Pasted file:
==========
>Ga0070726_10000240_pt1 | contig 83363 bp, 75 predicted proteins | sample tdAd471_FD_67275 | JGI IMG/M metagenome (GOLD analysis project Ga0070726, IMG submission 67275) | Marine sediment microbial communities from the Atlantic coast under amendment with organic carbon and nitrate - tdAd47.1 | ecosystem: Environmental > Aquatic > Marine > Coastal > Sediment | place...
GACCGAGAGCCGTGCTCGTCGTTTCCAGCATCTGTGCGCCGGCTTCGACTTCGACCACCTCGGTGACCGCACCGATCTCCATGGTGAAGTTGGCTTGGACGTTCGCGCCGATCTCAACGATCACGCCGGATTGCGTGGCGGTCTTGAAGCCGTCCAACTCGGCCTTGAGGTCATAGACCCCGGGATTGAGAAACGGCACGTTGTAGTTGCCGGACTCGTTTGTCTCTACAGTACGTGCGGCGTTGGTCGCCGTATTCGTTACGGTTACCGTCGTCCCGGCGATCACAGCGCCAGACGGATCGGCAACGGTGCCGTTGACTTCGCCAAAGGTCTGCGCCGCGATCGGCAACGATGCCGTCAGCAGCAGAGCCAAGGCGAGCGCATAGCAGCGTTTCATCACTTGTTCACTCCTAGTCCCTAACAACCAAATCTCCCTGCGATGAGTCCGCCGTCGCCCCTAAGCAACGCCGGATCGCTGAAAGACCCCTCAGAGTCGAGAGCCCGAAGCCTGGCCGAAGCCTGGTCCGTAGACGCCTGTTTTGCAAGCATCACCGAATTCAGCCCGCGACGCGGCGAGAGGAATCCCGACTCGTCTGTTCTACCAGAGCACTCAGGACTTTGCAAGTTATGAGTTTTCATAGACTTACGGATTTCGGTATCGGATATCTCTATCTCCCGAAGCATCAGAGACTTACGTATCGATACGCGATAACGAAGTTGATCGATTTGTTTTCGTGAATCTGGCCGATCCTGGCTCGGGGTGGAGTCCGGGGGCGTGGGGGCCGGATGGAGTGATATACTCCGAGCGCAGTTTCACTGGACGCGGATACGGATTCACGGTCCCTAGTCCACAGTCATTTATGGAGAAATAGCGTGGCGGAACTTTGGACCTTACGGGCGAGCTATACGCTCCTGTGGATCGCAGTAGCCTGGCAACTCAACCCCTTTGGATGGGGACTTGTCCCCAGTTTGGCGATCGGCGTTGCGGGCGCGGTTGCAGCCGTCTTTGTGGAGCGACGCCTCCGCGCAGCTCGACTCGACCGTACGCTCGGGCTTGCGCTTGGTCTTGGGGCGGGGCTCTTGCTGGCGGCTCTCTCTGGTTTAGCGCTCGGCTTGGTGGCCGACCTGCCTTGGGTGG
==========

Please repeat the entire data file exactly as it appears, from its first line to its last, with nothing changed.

>Ga0070726_10000240_pt1 | contig 83363 bp, 75 predicted proteins | sample tdAd471_FD_67275 | JGI IMG/M metagenome (GOLD analysis project Ga0070726, IMG submission 67275) | Marine sediment microbial communities from the Atlantic coast under amendment with organic carbon and nitrate - tdAd47.1 | ecosystem: Environmental > Aquatic > Marine > Coastal > Sediment | place...
GACCGAGAGCCGTGCTCGTCGTTTCCAGCATCTGTGCGCCGGCTTCGACTTCGACCACCTCGGTGACCGCACCGATCTCCATGGTGAAGTTGGCTTGGACGTTCGCGCCGATCTCAACGATCACGCCGGATTGCGTGGCGGTCTTGAAGCCGTCCAACTCGGCCTTGAGGTCATAGACCCCGGGATTGAGAAACGGCACGTTGTAGTTGCCGGACTCGTTTGTCTCTACAGTACGTGCGGCGTTGGTCGCCGTATTCGTTACGGTTACCGTCGTCCCGGCGATCACAGCGCCAGACGGATCGGCAACGGTGCCGTTGACTTCGCCAAAGGTCTGCGCCGCGATCGGCAACGATGCCGTCAGCAGCAGAGCCAAGGCGAGCGCATAGCAGCGTTTCATCACTTGTTCACTCCTAGTCCCTAACAACCAAATCTCCCTGCGATGAGTCCGCCGTCGCCCCTAAGCAACGCCGGATCGCTGAAAGACCCCTCAGAGTCGAGAGCCCGAAGCCTGGCCGAAGCCTGGTCCGTAGACGCCTGTTTTGCAAGCATCACCGAATTCAGCCCGCGACGCGGCGAGAGGAATCCCGACTCGTCTGTTCTACCAGAGCACTCAGGACTTTGCAAGTTATGAGTTTTCATAGACTTACGGATTTCGGTATCGGATATCTCTATCTCCCGAAGCATCAGAGACTTACGTATCGATACGCGATAACGAAGTTGATCGATTTGTTTTCGTGAATCTGGCCGATCCTGGCTCGGGGTGGAGTCCGGGGGCGTGGGGGCCGGATGGAGTGATATACTCCGAGCGCAGTTTCACTGGACGCGGATACGGATTCACGGTCCCTAGTCCACAGTCATTTATGGAGAAATAGCGTGGCGGAACTTTGGACCTTACGGGCGAGCTATACGCTCCTGTGGATCGCAGTAGCCTGGCAACTCAACCCCTTTGGATGGGGACTTGTCCCCAGTTTGGCGATCGGCGTTGCGGGCGCGGTTGCAGCCGTCTTTGTGGAGCGACGCCTCCGCGCAGCTCGACTCGACCGTACGCTCGGGCTTGCGCTTGGTCTTGGGGCGGGGCTCTTGCTGGCGGCTCTCTCTGGTTTAGCGCTCGGCTTGGTGGCCGACCTGCCTTGGGTGG